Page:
New Effort Launched to Improve Downtown Schools - 8 News NOW

New Effort Launched to Improve Downtown Schools

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LAS VEGAS -- Community leaders say kids are struggling in downtown Las Vegas schools, where many cannot speak English.

More than 60 groups gathered together Friday at Cashman Center to figure out a long-term solution.

The education gap, which experts say can start as early as elementary school, can have major ramifications down the line for students entering the job market.

The new Downtown Achieves movement is trying to stop the education gap before it begins.

Gibson Middle School band director Pablo Navarro helps kids learn the language of music.

"They've learned to associate the symbols and the sounds and the music with the teaching," Navarro said.

He has helped many downtown students, who can play an instrument, but can't read the English on the sheet music.

It is something tough for other students to see.

"They wouldn't know what to do in class and pay attention," Gibson Middle School 8th grader Saul Olguin said.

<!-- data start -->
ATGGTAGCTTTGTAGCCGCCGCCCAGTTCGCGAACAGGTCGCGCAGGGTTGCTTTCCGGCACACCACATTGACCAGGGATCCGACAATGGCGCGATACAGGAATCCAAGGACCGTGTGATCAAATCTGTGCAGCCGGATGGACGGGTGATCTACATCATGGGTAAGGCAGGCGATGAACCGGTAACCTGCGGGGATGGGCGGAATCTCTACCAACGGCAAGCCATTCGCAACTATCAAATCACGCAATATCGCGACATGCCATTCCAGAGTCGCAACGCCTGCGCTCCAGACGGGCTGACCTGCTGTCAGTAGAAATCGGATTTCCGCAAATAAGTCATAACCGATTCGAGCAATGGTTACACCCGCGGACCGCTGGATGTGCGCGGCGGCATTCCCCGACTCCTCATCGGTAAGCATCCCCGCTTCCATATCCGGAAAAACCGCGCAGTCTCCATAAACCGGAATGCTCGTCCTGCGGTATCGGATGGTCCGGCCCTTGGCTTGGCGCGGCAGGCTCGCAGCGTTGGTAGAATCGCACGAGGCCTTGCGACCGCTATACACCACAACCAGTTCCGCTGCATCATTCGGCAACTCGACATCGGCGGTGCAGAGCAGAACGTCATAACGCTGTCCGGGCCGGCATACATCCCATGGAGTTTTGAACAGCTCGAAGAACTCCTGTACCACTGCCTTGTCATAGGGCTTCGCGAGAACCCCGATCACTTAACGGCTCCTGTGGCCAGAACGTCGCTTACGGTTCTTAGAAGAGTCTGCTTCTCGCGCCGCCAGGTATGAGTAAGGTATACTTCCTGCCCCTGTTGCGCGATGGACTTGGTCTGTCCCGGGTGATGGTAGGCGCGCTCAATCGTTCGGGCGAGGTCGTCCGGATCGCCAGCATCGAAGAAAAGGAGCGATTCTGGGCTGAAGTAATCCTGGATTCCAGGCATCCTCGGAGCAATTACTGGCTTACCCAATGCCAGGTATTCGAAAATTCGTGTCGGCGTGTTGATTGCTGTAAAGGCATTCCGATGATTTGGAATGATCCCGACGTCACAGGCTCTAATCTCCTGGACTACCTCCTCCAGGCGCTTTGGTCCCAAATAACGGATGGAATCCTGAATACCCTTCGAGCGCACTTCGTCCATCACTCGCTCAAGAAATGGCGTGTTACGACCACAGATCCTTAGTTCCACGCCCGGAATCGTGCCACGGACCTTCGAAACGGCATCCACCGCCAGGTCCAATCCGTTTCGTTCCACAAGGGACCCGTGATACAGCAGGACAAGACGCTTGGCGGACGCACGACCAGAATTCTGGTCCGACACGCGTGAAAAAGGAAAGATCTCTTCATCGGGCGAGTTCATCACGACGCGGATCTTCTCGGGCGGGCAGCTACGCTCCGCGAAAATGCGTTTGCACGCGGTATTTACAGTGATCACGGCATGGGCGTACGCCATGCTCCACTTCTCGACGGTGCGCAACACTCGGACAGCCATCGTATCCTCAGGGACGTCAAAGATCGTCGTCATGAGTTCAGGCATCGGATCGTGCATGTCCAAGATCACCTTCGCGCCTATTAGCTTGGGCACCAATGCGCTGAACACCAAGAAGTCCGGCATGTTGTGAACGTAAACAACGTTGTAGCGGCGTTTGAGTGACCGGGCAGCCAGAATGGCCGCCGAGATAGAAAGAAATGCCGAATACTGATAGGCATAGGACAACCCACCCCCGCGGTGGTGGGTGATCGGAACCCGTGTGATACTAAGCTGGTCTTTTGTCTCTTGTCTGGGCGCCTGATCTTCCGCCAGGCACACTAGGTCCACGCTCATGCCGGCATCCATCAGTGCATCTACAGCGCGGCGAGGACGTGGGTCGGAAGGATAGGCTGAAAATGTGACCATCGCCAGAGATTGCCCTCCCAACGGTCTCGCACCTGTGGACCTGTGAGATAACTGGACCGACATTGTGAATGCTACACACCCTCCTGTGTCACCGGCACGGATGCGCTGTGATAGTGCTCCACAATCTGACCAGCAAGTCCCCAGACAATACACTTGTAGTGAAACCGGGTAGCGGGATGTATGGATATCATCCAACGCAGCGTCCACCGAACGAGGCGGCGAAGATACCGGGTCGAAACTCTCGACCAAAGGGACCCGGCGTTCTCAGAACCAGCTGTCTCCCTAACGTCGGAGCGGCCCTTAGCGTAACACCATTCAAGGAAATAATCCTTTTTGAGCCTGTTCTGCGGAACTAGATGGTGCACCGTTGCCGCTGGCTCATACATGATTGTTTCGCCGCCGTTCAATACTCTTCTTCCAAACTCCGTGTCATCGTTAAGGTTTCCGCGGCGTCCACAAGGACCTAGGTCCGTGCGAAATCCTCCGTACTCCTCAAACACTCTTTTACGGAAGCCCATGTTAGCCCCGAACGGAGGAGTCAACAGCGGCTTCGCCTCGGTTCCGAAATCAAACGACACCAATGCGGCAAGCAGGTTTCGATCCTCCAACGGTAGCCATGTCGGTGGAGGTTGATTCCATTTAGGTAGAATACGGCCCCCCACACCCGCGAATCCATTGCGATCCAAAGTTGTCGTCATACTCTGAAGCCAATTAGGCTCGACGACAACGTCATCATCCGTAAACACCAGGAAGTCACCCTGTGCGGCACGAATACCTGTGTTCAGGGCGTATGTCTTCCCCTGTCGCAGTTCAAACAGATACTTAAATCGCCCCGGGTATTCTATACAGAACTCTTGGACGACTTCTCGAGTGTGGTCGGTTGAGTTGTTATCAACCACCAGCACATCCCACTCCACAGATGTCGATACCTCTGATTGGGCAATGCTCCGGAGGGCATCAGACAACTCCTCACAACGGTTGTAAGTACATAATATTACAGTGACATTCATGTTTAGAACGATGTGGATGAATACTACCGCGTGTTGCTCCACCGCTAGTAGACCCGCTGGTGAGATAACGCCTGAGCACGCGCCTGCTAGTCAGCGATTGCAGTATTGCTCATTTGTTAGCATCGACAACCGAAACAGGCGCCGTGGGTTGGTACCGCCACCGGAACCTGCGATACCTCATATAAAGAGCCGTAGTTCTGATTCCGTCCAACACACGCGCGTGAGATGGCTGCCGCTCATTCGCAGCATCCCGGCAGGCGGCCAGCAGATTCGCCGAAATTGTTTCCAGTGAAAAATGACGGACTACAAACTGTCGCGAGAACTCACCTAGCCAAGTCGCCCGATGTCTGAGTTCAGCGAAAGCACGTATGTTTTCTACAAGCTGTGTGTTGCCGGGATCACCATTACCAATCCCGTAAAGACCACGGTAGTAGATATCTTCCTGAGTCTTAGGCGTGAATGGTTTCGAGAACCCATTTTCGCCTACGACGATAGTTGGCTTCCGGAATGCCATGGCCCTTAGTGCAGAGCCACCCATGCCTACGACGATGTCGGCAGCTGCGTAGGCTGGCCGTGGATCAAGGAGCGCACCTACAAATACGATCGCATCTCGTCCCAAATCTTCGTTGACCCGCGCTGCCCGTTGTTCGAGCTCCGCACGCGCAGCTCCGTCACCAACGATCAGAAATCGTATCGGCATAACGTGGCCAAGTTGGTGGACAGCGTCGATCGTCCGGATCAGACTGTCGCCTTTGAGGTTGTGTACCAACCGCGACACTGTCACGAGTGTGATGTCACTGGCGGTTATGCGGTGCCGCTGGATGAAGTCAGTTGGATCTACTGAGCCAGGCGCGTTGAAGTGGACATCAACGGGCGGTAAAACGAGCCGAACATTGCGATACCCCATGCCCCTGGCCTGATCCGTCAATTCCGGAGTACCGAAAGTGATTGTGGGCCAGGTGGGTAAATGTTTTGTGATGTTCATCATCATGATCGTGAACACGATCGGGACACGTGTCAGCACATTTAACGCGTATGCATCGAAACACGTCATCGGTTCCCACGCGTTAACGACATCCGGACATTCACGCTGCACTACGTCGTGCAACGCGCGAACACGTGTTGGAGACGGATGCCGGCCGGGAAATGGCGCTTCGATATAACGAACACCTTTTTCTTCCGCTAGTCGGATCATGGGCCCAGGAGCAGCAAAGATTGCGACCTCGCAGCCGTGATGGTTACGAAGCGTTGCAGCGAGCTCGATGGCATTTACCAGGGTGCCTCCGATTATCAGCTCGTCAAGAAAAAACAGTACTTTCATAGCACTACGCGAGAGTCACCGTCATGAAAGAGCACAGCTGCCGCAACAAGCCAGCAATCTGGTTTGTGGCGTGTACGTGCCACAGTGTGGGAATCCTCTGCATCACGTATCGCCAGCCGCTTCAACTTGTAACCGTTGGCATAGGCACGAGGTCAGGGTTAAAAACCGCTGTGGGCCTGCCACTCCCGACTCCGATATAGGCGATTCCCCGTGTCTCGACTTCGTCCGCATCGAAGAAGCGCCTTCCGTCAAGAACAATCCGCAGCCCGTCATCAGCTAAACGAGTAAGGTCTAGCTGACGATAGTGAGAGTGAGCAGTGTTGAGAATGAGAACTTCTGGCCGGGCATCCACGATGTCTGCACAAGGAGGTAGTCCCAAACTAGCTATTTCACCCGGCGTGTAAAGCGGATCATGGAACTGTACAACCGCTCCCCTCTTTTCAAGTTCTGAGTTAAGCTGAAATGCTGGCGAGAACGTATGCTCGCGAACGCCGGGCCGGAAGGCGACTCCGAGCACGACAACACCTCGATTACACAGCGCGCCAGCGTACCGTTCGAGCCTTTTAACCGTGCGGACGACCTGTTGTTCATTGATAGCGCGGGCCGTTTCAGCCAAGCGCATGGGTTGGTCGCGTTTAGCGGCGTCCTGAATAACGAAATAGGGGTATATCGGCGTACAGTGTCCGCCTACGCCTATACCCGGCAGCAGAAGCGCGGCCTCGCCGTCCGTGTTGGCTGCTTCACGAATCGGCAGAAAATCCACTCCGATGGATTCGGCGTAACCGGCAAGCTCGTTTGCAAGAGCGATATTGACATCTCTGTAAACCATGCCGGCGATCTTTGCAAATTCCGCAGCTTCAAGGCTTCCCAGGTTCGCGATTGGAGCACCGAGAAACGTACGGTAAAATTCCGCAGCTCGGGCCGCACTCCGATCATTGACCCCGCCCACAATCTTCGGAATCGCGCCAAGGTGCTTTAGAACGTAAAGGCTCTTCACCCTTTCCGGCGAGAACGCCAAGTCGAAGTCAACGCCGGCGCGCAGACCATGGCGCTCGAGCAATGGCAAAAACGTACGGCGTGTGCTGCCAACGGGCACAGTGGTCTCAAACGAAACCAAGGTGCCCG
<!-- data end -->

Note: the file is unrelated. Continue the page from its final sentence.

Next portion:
"You're used to speaking this language and then you're new to a different one. It is kind of hard," Yareth Pascual, who also attends Gibson Middle School, said.

Community leaders met to brainstorm solutions to not only close the language gap, but stop the cycle of poverty and raise test scores in downtown schools. The new movement is called Downtown Achieves.

 

School leaders say breaking down English language barriers is one of the biggest problems for downtown schools.

"Academic vocabulary allows them to go into any job that they choose in the future and be successful," Superintendent Pat Skorkowsky said.

Las Vegas Mayor Carolyn Goodman says bringing community members together is what has been needed for years to help downtown kids get what they need.

"What can you do? What can you carry? Is it transportation? Getting our children and moving them place to place? Is it about early education and having our children learn coming in, new to the community?" Goodman said.

With community and teacher support, Navarro has watched his kids change in mere months

"They come speaking no English whatsoever and then, they can carry on conversations by the end of the school year," Navarro said.

Navarro says with community support, there will soon be no excuses for any child to fall through the cracks.

More than 200 people showed up Friday to brainstorm solutions to problems in downtown areas.

The Downtown Achieves project is part of a nationwide movement to rid kids of poverty and raise graduation rates.

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